I could say a whole bunch of stuff about how great the night was, but what happens at a gala stays at a gala (except for the part that ended up in a small planter in front of the Church of Latter-Day Saints on Court Street). But, I think I'm just going to point out that the people who work at Joe's Pub are the greatest collection of generous and genuine music fans you are likely to find anywhere and the fact that they are also the best actual people--folks you want to be friends with because they're nice and funny and quirky and warm and supportive--makes it all the better.

And the gala was a lot of fun, but Shanta, Sara, Jenny, Jo, Alex, Kevin A, Kevin H, KB and everyone else from the managers to the servers of Joe's Pub produce over 600 shows a year and each show has the more-often-than-not realized potential for greatness, so what would you expect? They are tireless (even when they are exhausted), they are committed (and underpaid to prove it), and totally dedicated to the artists that they present (and I include myself as one of these fortunate people).

Last year, Bill and I started talking about what a poster for the Pub might look like. Because of the incredible variety of acts that appear regularly on the stage, no one artist or look really seems to suit the place as an icon. When he left the Pub and went up to Lincoln Center, I made Bill a collage poster featuring many of the acts I had drawn over my first year at Joe's Pub as a goodbye gift. It was one solution.

But, the image above (which I drew during the load-in for Amy Winehouse's American debut at Joe's) is another solution to the challenge. I like the idea of the potential, of the empty stage waiting to become home to something special. We have made 100 prints of this image and I signed and numbered them and you can purchase them through the Pub. And I think they're headed for a T-Shirt as well.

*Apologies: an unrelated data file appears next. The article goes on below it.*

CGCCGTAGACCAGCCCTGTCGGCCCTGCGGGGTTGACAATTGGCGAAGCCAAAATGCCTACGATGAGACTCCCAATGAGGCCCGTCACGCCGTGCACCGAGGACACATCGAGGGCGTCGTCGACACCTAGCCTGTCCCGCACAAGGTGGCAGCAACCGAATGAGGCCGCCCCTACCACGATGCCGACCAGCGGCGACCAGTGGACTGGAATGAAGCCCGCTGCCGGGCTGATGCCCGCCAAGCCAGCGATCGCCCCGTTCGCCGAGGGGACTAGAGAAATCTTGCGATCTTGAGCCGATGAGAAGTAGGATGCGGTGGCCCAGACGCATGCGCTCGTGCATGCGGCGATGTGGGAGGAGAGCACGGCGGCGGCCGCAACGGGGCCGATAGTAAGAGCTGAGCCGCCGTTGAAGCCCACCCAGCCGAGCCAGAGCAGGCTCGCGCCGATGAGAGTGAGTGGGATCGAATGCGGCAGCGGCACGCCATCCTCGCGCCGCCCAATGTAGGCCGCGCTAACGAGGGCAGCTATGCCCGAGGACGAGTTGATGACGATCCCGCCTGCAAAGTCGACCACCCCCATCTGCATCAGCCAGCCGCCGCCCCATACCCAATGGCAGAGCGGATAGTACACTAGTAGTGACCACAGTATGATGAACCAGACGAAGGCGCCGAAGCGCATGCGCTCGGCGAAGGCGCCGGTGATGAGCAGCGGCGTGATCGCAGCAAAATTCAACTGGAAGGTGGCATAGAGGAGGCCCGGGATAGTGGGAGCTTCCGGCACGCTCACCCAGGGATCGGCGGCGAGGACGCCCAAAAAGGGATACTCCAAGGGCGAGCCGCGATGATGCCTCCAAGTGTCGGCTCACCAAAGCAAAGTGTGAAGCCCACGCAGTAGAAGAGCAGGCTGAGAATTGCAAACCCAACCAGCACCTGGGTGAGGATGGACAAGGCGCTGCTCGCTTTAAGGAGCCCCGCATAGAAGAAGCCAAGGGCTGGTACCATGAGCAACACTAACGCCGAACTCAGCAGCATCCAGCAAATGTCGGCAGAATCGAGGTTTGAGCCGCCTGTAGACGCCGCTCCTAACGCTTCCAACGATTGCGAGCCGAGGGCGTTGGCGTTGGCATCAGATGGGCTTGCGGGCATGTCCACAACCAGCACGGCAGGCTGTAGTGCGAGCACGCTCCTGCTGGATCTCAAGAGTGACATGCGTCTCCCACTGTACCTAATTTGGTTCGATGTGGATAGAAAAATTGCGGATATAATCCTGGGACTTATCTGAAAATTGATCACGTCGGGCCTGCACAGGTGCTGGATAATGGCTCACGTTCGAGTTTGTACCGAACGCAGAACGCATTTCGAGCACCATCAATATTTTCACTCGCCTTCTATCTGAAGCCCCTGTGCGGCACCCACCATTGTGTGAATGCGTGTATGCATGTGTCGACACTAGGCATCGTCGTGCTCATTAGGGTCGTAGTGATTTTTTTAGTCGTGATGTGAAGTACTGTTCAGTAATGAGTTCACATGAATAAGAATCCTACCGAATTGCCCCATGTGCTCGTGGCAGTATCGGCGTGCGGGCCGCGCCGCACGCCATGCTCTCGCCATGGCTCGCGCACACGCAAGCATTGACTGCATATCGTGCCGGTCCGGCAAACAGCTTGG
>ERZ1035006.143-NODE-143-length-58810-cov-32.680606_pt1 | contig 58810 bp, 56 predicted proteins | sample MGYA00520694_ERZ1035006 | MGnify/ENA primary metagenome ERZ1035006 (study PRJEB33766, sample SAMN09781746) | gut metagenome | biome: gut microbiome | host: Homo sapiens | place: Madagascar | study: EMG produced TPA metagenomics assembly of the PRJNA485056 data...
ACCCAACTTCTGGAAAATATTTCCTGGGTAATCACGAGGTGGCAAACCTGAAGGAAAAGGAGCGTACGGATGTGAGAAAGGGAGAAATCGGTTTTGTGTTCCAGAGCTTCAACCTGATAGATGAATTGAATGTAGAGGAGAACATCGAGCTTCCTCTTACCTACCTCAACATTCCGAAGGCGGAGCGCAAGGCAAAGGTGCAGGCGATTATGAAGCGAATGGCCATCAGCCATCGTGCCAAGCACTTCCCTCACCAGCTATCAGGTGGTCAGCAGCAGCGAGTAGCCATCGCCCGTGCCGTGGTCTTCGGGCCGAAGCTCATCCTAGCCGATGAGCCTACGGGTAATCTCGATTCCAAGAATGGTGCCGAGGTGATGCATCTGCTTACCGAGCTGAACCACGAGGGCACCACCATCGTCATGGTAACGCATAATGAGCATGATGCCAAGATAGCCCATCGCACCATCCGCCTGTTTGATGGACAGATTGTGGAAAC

I remember how, in his enthusiasm for Joe's Pub, John described the place as the very special club where everyone would be singing at the end of the world. That moment and that description has been in the DNA of my work there ever since. It's the place, that rarest of places, you want to be; it's a genuine home.

Thursday, October 09, 2008


On the F train last night, coming home from The Trailer Park. This guy just kept going further and further down into his coat like gravity had designs on him or something.

FYI, bartenders who have an impulse to create drinks should be encouraged but always verify. For example, the one at Trailer Park last night masterminded a little something she wanted Chris and I to try which had both Jagermesiter and Patron Silver in it, but she didn't tell us until after we drank it.

Wednesday, October 08, 2008

Talking Points

Pascal, Bernie, Lauren, Ryan and I made some dinner and watched the candidates last night. In summary, the chicken was tasty and John McCain thinks I'm his friend, but I'm no friend of anyone that would put Sarah Palin in a position to sit at a desk in the Oval Office.